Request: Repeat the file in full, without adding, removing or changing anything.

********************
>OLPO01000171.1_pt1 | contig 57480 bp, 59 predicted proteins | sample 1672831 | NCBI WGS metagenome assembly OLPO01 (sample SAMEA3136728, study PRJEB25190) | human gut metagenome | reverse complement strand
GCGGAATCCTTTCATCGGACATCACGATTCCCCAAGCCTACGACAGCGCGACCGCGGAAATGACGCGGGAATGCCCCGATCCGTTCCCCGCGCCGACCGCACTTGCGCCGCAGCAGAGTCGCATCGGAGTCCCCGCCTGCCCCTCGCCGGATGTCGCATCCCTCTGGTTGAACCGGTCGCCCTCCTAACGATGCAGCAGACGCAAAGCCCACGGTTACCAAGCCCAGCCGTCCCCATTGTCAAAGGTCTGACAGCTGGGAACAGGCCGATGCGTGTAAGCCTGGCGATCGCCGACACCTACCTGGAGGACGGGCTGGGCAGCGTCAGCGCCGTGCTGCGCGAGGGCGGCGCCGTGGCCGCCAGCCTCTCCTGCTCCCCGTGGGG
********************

>OLPO01000171.1_pt1 | contig 57480 bp, 59 predicted proteins | sample 1672831 | NCBI WGS metagenome assembly OLPO01 (sample SAMEA3136728, study PRJEB25190) | human gut metagenome | reverse complement strand
GCGGAATCCTTTCATCGGACATCACGATTCCCCAAGCCTACGACAGCGCGACCGCGGAAATGACGCGGGAATGCCCCGATCCGTTCCCCGCGCCGACCGCACTTGCGCCGCAGCAGAGTCGCATCGGAGTCCCCGCCTGCCCCTCGCCGGATGTCGCATCCCTCTGGTTGAACCGGTCGCCCTCCTAACGATGCAGCAGACGCAAAGCCCACGGTTACCAAGCCCAGCCGTCCCCATTGTCAAAGGTCTGACAGCTGGGAACAGGCCGATGCGTGTAAGCCTGGCGATCGCCGACACCTACCTGGAGGACGGGCTGGGCAGCGTCAGCGCCGTGCTGCGCGAGGGCGGCGCCGTGGCCGCCAGCCTCTCCTGCTCCCCGTGGGG